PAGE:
Kamen Rider W is a story about a city.

It’s a thing that very few Kamen Rider shows are about, honestly. There’re shows about companies, and schools, and all of Japan. There are shows about families, both biological and found. But this one… like, Fuuto is the main character, in a way that feels completely fresh.

There’s an identity to Fuuto that separates it from the generic Tokyo I Guess of previous Heisei shows. There’re wind turbines everywhere. The clothing comes from WindScale. The defining monument of the city is a gigantic windmill. It’s the most fun way to enter a new series, because it feels new. It’s not just adjacent to the last show, some neighborhood that looks slightly different; it’s a complete identity for its cast to define themselves against.

The concept of protecting a definable city helps add quick and fascinating shades to our two main characters – Akiko and Shotaro.

That’s my favorite thing about this premiere, how much it foregrounds the dynamic of Akiko and Shotaro. While the series as a whole is memorable for our two-in-one Kamen Rider, I found myself endlessly delighted by the way Akiko’s snarky self-regard ran up against Shotaro’s performative cool. She’s new in town, and just wants to avoid Encyclopedia Brown But A Junon Superboy Contestant as much as she can. Shotaro’s attempts to be suave and sophisticated just bounce right off her disinterest, while still creating a sense that she’s sort of intrigued by his dedication to helping the people of Fuuto. It’s… like, it could easily come off as grating – generally no fun when someone shows up to shit all over the star of the show! – but Akiko’s insults land pretty well on a doofus who could not be less manly or cool if he tried.

Shotaro… he’s so great, in how performative all of his noir detective shit is. He’s a child’s conception of a world-weary gumshoe. His office is littered with toys and trinkets. (There’s a wagon full of junk in a corner! He looks like he has his office in a day care!) He’s a kid acting like his idol, to distract from how massively unprepared he is to be a man. It’s charmingly vulnerable, even as it lends immediate credence to Akiko’s frustration with him. Like, he sort of sucks at making a case for himself, while constantly demonstrating both his dedication to helping the people of Fuuto, and his analytical prowess. He’s a great detective in the body of a child that wants to come off like a great detective.

And, hey, speaking of Actual Children, it’s Philip! (Of all the cast, I would actually believe he’s in middle school. Shotaro’s insulting the wrong cast member!) He’s a fun source of mystery here, but not exactly a fleshed-out character. For what little time is spent on him, though, he’s a fun third part of the equation. He’s the exact opposite of Shotaro – all id, no ego. He pursues his passions without caring what anyone thinks of them. It makes for a fun balance with Akiko’s audience-surrogate curiosity and Shotaro’s generally-embarrassing Dashiell Hammett cosplay. Collectively they’re all kind of a formidable team? Sort of?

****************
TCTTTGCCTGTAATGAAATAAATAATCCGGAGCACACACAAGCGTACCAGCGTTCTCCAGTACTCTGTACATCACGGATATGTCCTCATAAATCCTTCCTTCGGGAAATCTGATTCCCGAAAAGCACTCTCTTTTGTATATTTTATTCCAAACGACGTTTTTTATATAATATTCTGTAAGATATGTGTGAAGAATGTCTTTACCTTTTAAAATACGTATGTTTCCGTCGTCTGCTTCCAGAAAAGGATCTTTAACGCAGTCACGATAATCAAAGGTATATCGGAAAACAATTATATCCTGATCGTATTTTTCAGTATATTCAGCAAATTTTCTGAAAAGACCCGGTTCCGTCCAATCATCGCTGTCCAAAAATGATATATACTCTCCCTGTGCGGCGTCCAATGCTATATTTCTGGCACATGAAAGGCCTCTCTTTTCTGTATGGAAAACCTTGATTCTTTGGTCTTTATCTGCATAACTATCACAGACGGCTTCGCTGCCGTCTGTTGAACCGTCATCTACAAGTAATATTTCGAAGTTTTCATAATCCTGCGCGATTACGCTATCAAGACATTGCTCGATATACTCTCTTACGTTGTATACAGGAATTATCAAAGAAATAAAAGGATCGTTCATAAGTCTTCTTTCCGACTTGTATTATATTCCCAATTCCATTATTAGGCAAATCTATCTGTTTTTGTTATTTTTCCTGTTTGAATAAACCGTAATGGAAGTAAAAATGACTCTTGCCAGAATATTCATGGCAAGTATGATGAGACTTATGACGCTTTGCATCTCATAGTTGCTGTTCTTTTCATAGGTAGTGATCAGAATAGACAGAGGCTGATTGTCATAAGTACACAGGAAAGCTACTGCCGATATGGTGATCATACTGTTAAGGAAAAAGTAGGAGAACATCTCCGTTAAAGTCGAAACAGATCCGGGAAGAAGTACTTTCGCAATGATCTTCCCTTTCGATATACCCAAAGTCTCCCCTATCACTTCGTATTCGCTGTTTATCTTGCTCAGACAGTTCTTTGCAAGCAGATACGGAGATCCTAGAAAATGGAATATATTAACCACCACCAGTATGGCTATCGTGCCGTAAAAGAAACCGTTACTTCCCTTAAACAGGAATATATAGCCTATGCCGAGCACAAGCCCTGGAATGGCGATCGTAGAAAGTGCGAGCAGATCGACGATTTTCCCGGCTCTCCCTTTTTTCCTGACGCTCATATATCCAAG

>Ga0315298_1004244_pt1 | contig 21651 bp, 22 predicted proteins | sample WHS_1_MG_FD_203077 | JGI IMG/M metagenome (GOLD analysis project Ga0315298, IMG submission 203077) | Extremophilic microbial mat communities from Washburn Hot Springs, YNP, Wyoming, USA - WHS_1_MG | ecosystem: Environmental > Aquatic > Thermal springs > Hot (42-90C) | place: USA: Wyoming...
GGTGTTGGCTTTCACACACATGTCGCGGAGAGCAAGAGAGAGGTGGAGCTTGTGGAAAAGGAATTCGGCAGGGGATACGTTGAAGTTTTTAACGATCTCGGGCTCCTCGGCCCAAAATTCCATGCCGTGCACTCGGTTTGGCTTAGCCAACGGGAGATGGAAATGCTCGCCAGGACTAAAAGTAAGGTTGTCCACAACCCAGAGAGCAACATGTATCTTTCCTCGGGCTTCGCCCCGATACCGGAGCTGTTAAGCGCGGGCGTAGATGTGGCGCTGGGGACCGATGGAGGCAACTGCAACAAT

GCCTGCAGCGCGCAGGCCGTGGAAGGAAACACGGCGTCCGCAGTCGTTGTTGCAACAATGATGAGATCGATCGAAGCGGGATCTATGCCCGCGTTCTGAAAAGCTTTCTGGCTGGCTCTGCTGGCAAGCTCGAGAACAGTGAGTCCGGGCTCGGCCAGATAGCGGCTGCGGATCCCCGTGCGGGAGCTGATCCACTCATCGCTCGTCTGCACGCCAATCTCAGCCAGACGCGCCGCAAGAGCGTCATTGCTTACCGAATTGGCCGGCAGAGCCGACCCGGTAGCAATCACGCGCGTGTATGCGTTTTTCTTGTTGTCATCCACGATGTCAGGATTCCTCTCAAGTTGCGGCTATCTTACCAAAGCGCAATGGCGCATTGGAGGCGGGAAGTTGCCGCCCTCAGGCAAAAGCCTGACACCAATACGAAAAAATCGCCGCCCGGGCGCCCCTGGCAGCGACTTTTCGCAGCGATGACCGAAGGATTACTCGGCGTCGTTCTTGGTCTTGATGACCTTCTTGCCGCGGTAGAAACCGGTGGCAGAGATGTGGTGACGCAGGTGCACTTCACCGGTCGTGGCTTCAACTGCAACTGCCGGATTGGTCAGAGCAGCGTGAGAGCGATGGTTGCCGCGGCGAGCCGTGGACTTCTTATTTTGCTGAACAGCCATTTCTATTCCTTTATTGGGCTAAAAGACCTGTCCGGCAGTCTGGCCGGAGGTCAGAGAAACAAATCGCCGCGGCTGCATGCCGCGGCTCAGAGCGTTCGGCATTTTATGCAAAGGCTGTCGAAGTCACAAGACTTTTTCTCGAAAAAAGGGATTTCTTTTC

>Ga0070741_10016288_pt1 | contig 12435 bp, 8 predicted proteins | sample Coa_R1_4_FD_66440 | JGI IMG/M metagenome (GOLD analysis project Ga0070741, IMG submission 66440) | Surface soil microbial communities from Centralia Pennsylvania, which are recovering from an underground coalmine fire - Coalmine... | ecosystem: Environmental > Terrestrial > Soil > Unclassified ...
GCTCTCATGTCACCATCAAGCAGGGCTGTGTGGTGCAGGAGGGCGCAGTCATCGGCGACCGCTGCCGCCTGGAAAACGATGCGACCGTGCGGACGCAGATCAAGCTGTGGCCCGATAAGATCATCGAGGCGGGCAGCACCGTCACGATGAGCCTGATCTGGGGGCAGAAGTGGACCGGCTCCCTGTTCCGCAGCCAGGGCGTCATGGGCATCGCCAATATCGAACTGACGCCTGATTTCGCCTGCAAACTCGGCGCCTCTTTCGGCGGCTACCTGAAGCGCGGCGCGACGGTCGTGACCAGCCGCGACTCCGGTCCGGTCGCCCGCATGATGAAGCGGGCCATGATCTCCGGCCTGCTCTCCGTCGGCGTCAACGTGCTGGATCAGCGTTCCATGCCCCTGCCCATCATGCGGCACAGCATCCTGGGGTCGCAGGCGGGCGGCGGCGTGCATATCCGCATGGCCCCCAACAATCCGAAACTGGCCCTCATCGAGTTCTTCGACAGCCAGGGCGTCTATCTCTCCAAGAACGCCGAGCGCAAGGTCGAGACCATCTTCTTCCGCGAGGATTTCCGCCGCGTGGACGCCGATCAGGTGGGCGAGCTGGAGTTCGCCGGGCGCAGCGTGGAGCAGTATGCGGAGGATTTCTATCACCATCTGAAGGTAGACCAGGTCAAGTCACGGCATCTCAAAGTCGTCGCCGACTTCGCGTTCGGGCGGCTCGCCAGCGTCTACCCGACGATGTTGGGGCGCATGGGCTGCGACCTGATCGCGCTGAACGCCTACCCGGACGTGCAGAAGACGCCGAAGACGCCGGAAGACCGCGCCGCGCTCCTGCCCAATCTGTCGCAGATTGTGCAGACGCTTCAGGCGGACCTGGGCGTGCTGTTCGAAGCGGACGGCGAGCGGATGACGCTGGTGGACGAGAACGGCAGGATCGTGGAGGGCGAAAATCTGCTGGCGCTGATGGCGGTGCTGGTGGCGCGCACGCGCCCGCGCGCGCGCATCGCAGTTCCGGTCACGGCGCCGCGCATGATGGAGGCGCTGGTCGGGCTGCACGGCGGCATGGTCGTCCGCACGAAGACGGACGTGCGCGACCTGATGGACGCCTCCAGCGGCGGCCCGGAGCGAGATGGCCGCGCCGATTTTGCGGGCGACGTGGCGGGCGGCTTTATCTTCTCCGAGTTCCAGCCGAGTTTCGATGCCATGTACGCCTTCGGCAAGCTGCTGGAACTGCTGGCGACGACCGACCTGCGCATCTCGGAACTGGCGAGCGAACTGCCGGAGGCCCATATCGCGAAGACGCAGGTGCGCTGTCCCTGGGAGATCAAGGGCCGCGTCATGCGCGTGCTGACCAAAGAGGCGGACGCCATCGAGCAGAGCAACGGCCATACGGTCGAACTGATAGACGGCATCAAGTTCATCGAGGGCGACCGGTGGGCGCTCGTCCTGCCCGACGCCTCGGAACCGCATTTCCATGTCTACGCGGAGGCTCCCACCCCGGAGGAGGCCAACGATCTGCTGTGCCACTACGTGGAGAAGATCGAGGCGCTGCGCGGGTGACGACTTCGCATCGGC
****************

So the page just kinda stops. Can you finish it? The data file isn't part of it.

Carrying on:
But it’s really Philip and Shotaro who have to combat the forces of evil, leading to the debut of Kamen Rider W. It’s one of my all-time favorite designs – the split vertical shape, the green/black/gold/purple motif, the scarf, THE SCARF – and the debut makes it suitably memorable. (I mean, the modern-day debut, I guess. The prologue sequence almost feels like a tease, for how hilariously EXPLOSIVE it is.) It’s that killer catchphrase, wedded to a sense of investigative justice, all wrapped up in form changes and a (clunkily-animated) Rider Kick. It’s a little showy, you know? The show makes it feel like W arriving isn’t just a savior to innocents or a thrilling climax, but the successful solution to a mystery. It’s W as AHA moment, and that feels nicely unique to this show.

Still, it’s Fuuto that makes this thing feel the most like itself. There’s a moment, during W’s Henshin to take on the Magma Dopant, where the wind flares and the turbines spin and it’s all very powerful. I think we’re meant to read it as W’s power exploding onto the scene, ready to defeat the monster and save the day. For me, though… I like to think of it as Fuuto itself applauding the arrival of its superhero. It’s the city saying that it wants this team to succeed.

I get where it’s coming from.



DIE-A MEMORIES



Hey, how about a little section to talk in a more spoilery way about my experience coming back to this show after watching a dozen other Kamen Riders over the last few years?

-They are all such skinny children!!! Especially after watching Girls Remix last year, it is insane to see how young our main trio was once. And this show does not do them any favors in the Please See Them As Functional Adults department – those shortpants they put Shotaro in for the prologue! Jesus! He might as well have been wearing a diaper!

-I really love how Akiko comes off in this episode, which couldn’t have been a bigger shock to me than if I'd somehow hated the theme song. (Nope! Still a classic!) Akiko’s someone that I kind of always thought was annoying and too cartoony, but she’s far and away my favorite character in this episode. I love how badly she treats Shotaro!

-The Sonozaki family… definitely appears in this episode!

BLOG COMMENTS POWERED BY DISQUS